• Thermal solar energy: This system takes advantage of the heat capacity of the Sun's rays. Solar radiation is converted into thermal energy to heat a fluid that can be used for heating domestic hot water. In solar thermal power plants, steam is generated and, subsequently, electricity.

  • Passive solar energy is a resource to take advantage of solar heat without using external resources. For example, architects can orient houses and decide where to put windows, considering where solar radiation will be received. This technique is known as bioclimatic architecture.

How Is Solar Energy Produced?

From a physical point of view, solar energy is produced in the Sun through a succession of nuclear reactions. When this energy reaches us on Earth, we can take advantage of it in many ways:

  • Solar panels with photovoltaic cells. Photovoltaic panels are made of a material that, when receiving light, directly ionizes and releases an electron. In this way, solar radiation is transformed into electrical energy.

  • Using solar collectors that are designed to convert solar radiation into thermal energy. Its purpose is to heat a fluid that circulates inside. In this case, we do not have electricity, but we have fluid at a high temperature that can be used in many applications.

  • Concentrated solar energy is a system that reflects all solar lighting to a focal point to reach high temperatures. This technology is used in thermosolar plants for energy generation.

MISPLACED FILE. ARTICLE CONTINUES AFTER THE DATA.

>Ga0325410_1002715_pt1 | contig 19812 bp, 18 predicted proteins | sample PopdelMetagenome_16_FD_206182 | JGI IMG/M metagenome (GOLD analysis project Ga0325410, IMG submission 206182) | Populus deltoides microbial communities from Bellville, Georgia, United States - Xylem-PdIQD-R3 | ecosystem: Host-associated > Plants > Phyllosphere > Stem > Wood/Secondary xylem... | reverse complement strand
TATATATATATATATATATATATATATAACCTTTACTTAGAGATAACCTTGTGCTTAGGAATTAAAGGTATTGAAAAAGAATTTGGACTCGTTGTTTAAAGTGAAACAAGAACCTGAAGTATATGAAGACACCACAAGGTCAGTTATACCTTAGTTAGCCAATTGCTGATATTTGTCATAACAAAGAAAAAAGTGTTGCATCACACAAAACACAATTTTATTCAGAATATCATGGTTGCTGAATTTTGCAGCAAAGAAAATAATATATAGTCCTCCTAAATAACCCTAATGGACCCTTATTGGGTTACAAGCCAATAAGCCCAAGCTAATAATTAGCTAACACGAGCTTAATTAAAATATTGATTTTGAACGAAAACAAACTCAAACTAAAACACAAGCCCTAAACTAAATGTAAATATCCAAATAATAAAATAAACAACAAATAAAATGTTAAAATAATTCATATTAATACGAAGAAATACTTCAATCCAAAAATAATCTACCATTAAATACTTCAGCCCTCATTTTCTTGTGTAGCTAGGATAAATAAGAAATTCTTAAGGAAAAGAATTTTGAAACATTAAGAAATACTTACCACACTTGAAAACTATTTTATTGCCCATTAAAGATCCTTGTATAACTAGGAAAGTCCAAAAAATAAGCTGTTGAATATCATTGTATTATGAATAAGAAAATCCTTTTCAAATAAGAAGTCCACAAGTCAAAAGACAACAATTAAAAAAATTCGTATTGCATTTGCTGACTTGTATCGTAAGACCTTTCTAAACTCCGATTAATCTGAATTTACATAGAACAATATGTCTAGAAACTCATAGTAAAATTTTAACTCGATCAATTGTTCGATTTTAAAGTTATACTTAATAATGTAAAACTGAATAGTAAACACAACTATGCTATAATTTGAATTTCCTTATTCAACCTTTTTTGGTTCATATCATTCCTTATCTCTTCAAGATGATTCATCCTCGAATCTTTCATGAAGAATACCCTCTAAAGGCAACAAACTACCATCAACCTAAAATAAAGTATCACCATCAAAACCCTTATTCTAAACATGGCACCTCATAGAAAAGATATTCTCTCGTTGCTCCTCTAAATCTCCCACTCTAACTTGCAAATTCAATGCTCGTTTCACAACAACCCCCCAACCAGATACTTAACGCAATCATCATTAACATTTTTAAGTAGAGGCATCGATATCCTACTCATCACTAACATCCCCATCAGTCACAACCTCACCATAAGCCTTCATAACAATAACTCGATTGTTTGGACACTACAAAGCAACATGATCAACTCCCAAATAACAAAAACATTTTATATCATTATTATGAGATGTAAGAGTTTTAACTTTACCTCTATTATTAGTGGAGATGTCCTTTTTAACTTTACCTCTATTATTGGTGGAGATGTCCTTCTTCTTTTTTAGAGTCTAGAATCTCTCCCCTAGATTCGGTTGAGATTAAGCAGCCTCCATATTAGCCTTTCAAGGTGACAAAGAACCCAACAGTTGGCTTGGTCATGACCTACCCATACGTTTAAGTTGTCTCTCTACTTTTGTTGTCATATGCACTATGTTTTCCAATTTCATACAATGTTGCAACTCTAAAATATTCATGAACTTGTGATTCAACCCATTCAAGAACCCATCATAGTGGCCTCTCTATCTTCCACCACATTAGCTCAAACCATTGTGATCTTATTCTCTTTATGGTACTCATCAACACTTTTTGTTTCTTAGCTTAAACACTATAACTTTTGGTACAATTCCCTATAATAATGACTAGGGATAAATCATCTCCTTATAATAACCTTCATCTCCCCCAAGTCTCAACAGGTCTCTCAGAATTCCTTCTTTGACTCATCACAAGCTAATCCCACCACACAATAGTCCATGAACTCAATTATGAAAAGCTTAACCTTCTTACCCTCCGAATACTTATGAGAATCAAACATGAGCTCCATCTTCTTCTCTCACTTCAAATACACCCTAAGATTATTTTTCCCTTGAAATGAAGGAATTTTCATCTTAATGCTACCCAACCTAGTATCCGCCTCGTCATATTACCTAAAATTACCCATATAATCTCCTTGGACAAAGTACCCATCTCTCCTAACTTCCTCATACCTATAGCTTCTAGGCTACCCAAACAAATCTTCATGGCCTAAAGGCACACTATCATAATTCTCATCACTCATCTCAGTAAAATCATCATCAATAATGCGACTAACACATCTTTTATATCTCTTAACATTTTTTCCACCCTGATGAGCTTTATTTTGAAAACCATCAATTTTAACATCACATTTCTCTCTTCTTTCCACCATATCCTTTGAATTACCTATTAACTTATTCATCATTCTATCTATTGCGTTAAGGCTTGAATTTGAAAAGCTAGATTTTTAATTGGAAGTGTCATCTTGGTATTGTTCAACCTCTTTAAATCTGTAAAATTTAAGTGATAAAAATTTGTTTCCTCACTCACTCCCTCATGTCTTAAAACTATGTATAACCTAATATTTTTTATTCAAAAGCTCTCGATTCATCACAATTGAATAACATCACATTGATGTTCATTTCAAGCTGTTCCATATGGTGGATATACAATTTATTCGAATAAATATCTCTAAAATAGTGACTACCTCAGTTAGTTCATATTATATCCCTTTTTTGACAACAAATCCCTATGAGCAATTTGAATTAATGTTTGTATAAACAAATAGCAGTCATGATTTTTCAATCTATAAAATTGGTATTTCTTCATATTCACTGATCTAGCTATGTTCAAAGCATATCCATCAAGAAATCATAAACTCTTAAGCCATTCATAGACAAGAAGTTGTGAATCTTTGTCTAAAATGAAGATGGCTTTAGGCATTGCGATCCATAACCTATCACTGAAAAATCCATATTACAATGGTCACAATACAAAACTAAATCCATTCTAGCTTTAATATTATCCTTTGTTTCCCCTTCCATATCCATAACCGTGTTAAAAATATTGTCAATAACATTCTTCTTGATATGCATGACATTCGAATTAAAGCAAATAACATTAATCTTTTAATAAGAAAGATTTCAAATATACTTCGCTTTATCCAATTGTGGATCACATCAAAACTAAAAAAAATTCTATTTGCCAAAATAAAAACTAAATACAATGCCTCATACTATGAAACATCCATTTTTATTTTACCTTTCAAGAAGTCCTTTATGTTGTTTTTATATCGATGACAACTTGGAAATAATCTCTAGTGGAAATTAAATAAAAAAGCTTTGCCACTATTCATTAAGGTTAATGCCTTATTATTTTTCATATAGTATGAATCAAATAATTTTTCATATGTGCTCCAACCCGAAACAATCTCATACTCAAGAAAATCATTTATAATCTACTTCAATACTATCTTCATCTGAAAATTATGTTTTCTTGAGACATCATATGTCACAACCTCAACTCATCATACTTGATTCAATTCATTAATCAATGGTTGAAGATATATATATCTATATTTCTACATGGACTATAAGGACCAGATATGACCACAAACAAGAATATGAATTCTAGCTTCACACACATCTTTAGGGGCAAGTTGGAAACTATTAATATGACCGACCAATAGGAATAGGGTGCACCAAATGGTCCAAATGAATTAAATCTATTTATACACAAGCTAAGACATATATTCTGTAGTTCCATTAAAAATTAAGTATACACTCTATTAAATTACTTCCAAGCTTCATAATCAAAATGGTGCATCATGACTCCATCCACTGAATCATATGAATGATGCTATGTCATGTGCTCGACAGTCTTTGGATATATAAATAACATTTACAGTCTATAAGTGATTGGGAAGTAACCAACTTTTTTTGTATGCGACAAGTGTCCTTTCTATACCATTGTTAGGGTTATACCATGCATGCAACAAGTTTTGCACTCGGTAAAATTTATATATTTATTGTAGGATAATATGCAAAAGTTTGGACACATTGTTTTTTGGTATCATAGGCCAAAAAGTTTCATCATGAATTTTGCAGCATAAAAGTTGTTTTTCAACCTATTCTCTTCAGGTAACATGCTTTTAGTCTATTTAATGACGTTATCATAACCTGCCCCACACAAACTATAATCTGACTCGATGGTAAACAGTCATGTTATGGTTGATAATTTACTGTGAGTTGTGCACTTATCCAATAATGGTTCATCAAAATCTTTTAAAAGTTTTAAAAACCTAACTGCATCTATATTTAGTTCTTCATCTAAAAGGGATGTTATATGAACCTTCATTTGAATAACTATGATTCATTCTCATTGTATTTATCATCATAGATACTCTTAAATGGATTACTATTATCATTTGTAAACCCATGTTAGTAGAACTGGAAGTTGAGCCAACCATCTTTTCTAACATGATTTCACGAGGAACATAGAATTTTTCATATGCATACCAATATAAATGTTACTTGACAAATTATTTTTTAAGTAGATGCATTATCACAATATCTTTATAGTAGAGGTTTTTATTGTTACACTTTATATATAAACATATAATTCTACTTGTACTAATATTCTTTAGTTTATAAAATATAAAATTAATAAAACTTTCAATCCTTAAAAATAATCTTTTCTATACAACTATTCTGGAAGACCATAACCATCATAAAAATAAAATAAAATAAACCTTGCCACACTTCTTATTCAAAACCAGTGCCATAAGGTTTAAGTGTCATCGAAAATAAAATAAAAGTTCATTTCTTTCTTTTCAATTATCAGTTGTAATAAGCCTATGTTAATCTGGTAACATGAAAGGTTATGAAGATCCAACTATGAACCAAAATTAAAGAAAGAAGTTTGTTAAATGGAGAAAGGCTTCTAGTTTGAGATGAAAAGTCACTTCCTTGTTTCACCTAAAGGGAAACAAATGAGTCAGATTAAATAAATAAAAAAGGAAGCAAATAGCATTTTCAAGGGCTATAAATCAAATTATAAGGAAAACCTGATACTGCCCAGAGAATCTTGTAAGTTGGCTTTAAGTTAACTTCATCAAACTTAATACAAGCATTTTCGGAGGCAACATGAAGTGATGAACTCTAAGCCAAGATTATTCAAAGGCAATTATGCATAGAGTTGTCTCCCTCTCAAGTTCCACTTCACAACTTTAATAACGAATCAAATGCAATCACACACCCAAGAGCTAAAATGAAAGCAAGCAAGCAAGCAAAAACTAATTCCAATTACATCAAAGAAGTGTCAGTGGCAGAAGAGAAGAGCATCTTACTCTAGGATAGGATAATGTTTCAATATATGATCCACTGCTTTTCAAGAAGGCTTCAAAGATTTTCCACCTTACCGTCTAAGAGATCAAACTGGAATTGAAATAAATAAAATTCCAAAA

• Passive solar energy systems use solar energy without any external energy input. For example, architectural designs allow maximum solar radiation in winter and avoid excess heat in summer.

Types of Solar Panels

The term solar panels is used for both methods (photovoltaic and thermal). In any case, the design is significantly different depending on what type of solar technology it is going to be used for:

  • The solar thermal panel uses solar rays to heat a liquid that transfers heat to a fluid and then heats water. Solar water heaters are used in homes to obtain hot water.

  • The photovoltaic panel exploits the properties of particular semiconductor elements placed in solar cells. Solar cells produce electrical energy when subjected to solar radiation. Thanks to the so-called photovoltaic effect, exposure to the sun causes the movement of electrons in a component (usually silicon), generating a continuous electric current.

  • The concentrating solar panel also uses a series of parabolic mirrors with a linear structure. The objective of these mirrors is to concentrate solar radiation to a focal point to reach temperatures high enough to generate steam.

Uses of Solar Energy

Solar energy has many uses and applications that can be summarized in three points:

Domestic Hot Water DHW